As seen above the relationship between Japan and America was not a particularly healthy one. With this in mind America would have had to have seen Japan as a potential enemy risk. This risk became very real on the dawn of December 7, 1941 when the Japanese launched more than 370 planes against the US Pacific Naval Fleet at Pearl Harbour. These Japanese fighters were deployed to raid Pearl Harbour and destroyed the American defences, which they comfortably did with the loss of only 29 aircrafts. Adversely severe damage was inflicted on the US forces as a result of the Japanese surprise attack. With the final death toll reaching 2,403 and some 1,178 injured, this was not an attack by a country that had a good relationship with America. Along with casualties caused the crippling of the US Air Force and Navy was astonishing with eighteen operational warships and six battleships destroyed beyond repair. The army air force losses were even more devastating with 18 bombers and 59 fighters being destroyed in the raid and in addition to this there was extensive damage to numerous airfields. With such severe damage been done at Pearl Harbour, elements of surprise was obvious, as American forces could only offer ineffectual resistance

Intelligence Failure-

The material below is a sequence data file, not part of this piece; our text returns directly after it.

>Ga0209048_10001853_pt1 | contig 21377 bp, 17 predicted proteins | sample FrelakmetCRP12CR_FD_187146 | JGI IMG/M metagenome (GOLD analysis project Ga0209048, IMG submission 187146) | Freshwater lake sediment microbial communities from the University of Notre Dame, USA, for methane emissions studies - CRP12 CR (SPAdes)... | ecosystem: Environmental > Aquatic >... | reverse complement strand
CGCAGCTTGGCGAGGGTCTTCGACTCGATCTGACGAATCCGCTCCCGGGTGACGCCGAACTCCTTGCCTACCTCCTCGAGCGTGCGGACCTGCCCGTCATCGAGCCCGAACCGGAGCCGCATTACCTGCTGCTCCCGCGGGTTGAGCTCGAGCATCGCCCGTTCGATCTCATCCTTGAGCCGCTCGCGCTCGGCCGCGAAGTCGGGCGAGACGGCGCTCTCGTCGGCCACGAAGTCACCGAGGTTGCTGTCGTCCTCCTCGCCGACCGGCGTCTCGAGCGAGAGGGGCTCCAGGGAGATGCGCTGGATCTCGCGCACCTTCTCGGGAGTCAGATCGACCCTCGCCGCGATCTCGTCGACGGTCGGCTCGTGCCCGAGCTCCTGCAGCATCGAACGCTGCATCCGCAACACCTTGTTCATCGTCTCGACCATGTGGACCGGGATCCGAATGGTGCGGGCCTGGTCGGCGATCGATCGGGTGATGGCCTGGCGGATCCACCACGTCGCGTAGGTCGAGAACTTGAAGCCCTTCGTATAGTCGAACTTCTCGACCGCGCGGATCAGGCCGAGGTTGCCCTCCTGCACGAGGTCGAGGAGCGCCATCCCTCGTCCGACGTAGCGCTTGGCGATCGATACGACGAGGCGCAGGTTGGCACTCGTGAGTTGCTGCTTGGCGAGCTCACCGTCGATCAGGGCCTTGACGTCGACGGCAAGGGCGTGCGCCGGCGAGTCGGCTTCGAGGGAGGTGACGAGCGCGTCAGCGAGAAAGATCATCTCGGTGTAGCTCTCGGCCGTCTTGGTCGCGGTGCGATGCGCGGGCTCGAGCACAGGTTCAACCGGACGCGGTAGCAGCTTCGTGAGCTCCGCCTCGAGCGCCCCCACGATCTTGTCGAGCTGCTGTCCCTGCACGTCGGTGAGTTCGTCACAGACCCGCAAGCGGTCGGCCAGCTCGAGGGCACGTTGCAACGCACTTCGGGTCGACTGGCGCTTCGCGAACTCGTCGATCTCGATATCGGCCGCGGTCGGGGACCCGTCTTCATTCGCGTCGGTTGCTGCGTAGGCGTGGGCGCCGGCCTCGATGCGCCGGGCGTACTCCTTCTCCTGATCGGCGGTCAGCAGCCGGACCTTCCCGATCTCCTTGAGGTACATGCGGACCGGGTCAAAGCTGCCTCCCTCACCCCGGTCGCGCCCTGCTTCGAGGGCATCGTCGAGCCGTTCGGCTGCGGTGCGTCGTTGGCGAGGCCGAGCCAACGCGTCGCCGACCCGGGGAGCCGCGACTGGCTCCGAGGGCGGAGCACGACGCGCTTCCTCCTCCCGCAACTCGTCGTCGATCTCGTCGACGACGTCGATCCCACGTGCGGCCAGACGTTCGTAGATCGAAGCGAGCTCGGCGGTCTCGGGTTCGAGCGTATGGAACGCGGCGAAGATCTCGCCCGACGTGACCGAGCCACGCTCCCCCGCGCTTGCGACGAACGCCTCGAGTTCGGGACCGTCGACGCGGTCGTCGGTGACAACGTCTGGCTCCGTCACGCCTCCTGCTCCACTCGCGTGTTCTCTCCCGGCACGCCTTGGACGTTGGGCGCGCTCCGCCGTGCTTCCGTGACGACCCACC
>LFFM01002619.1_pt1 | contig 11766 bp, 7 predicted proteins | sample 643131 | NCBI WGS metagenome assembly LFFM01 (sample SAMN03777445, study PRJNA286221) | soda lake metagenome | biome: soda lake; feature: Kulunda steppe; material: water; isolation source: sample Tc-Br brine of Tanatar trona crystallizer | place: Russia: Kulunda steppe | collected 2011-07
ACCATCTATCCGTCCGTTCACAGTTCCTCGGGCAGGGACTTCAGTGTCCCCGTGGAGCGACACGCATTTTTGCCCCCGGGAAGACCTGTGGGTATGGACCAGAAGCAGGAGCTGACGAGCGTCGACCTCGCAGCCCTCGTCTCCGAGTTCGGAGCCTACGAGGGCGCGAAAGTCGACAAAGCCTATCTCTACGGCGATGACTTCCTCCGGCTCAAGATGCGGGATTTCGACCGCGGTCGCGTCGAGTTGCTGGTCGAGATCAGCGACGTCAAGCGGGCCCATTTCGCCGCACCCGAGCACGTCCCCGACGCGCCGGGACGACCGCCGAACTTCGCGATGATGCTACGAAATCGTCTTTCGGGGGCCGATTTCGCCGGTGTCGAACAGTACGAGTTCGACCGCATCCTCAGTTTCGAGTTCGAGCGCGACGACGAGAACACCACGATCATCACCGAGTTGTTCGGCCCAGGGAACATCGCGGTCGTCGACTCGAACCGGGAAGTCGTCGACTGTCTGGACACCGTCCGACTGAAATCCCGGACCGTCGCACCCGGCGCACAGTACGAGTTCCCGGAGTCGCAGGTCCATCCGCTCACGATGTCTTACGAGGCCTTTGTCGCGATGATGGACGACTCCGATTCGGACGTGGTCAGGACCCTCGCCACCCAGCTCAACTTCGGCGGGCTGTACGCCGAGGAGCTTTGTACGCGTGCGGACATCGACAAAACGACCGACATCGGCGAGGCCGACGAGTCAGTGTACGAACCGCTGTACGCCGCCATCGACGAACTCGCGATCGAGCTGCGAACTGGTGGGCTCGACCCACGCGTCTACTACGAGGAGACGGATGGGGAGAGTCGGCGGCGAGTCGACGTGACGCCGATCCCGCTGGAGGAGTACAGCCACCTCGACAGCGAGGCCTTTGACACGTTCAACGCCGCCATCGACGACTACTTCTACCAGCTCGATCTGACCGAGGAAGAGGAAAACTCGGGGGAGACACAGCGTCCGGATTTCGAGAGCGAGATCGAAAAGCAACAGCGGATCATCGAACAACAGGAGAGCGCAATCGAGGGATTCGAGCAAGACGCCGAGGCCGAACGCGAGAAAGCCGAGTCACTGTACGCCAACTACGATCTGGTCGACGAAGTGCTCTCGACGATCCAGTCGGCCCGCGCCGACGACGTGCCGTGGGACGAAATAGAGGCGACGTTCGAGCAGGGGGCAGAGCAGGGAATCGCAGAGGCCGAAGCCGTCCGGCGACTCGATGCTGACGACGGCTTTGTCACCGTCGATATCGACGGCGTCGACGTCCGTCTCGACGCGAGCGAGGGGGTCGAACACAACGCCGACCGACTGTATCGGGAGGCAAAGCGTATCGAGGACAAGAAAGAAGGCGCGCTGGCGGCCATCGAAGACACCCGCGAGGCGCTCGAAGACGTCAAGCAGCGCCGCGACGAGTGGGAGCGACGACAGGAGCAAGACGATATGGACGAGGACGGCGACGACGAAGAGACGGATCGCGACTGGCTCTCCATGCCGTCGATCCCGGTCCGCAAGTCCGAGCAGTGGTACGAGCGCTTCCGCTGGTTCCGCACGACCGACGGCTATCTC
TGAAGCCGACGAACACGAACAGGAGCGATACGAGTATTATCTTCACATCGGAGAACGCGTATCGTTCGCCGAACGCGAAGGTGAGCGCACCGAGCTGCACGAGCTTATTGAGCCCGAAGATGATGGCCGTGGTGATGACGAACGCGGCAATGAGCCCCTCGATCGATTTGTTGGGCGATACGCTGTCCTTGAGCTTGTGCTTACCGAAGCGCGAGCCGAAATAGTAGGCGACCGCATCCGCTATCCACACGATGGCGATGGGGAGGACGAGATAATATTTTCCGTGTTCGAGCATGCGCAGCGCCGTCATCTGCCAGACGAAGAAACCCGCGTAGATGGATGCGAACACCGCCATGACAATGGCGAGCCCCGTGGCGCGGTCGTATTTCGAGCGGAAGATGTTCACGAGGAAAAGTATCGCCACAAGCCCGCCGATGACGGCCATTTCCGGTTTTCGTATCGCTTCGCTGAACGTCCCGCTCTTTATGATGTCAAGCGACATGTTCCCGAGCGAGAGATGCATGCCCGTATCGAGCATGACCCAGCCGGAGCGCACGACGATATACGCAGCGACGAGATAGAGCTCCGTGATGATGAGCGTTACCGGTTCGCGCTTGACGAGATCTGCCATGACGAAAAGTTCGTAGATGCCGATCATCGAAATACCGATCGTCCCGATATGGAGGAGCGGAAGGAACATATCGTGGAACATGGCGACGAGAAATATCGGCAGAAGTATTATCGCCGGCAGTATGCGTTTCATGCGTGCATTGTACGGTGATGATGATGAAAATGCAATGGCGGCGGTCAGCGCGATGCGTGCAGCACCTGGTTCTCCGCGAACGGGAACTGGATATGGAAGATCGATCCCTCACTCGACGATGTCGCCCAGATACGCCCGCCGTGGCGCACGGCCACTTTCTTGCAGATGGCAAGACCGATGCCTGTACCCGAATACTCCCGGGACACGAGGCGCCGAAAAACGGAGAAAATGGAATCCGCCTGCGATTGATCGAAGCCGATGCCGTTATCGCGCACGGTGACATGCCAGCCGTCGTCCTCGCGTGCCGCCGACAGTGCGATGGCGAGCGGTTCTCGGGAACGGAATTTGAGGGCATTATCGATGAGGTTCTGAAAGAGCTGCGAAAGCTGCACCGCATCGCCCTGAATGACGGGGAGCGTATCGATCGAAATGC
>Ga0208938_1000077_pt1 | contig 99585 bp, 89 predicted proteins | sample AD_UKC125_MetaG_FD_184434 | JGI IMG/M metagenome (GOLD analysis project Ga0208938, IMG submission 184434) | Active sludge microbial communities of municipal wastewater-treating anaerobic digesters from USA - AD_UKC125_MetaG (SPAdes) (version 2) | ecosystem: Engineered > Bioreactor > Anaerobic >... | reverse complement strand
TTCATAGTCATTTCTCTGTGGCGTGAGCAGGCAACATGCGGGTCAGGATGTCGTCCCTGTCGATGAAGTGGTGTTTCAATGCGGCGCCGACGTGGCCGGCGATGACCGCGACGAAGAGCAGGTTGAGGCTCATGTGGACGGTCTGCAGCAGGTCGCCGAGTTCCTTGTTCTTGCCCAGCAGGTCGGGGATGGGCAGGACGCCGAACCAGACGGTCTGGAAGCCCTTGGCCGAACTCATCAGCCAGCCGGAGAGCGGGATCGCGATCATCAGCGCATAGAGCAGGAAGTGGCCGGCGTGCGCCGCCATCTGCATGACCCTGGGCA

Before determining whether the American forces failed to collect the appropriate intelligence to dismantle such an attack on their own soil, one must first distinguish what intelligence failure is. According to Sherman Kent Intelligence is knowledge, organisation and activity Intelligence failure would be to fail in anyone part of this definition resulting in an attack that was not predicted and evidently not stopped.

With such a history the likelihood of an attack in the above nature was imminent. The American intelligence however did in fact recognise such a threat this can be seen by the fact that on the eve of Pearl Harbour, Washington expected the Japanese surprise attack. However, failure occurred with regards to knowledge as American leaders could not detect the target or method of the attack. This failure stems mainly from a lack of qualified information, as well as counter intelligence on behalf of the Japanese. Secondly intelligence failed at the organisation stage from mistakes in analysis and management of intelligence. Finally the intelligence failed at the activity stage with regards to the lack of activity pursued once information was received that an attack was going to occur. This lack of activity stemmed from many things including underestimation of the enemy, over confidence in the American military power and finally the much talked of conspiracy theory. As a result of such failures serious consequences resulted with many lives lost and millions of dollars in military defenses.